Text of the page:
I would gladly have passed all this part of the horrible story over, and have covered up the sickening details from public gaze; but the story must be told, and I have preferred to let those tell it who were surrounded by its living characters, and who gave their evidence on oath before the English Commissioners appointed by the House of Commons to discover the truth. And the reader may judge what a frightful state of things existed when he learns that I have suppressed the worst part of the evidence given before the Commissioners, bearing upon this phase of the convict system. If all were given, it would form, not a chapter merely, but a whole book of horrors.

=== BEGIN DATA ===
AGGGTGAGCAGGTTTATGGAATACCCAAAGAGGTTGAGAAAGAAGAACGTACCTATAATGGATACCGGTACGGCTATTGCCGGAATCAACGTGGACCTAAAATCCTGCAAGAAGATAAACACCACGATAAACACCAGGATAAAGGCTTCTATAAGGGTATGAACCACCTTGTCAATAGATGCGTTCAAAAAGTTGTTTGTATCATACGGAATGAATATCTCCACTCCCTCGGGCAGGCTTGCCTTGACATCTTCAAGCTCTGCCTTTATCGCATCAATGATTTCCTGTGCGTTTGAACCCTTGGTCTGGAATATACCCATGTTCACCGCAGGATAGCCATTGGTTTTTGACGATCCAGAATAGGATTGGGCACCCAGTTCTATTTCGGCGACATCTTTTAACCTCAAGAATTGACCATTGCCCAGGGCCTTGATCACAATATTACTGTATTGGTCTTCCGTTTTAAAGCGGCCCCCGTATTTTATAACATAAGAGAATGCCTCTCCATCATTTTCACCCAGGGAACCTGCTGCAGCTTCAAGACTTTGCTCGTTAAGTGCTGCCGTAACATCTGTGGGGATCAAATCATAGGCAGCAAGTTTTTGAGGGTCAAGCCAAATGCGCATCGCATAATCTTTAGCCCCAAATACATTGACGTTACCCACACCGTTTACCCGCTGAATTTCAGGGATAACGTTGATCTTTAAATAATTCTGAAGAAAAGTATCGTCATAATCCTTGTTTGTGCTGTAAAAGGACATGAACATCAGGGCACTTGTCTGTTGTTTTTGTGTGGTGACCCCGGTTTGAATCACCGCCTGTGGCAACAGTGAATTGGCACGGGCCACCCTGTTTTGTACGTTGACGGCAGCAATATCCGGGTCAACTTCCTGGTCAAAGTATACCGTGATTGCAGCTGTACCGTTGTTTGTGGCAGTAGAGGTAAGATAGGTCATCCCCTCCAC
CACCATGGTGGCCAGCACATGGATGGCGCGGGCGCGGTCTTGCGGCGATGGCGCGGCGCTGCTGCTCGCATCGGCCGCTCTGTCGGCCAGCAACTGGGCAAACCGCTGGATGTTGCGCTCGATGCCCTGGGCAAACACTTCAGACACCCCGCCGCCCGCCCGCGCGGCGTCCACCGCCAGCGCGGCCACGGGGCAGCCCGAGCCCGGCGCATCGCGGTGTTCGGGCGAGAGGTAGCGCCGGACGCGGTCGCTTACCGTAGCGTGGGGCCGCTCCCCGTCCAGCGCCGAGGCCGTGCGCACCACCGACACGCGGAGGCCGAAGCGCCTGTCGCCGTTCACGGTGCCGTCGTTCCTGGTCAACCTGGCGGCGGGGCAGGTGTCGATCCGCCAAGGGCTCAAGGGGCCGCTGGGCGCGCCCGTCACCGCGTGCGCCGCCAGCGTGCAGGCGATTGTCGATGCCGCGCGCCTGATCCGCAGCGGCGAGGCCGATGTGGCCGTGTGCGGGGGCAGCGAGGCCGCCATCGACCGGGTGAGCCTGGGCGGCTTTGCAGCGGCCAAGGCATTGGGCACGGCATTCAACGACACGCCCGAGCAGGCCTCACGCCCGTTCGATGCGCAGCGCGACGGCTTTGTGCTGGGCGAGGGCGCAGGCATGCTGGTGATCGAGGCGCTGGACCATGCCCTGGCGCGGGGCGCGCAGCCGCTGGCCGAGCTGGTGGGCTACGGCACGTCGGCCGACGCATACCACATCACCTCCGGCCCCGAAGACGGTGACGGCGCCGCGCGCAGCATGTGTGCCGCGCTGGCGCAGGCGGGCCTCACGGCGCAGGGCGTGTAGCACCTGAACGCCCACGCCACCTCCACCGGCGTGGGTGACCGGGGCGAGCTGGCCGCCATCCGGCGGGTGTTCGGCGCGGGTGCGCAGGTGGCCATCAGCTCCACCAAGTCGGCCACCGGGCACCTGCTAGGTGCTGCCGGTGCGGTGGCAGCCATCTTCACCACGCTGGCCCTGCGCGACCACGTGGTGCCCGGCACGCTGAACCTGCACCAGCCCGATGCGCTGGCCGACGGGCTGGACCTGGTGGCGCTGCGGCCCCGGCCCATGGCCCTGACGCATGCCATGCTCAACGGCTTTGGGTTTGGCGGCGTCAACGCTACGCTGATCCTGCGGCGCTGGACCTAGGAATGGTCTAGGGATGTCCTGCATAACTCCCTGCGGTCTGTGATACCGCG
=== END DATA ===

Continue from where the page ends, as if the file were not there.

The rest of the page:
THE reader will gather from what has already been written that the Female Factory at Parramatta formed a central figure in the convict system. It was intended as a penitentiary—a place of punishment where, according to the nature of their offences, the women could be either placed in solitary confinement, with bread and water, or employed in picking wool or breaking stones. Some of the women were sent to Moreton Bay, but the Parramatta Factory was the chief penitentiary for them, although the labour imposed there being generally very slight, many of the women preferred being sent there to being assigned to private service.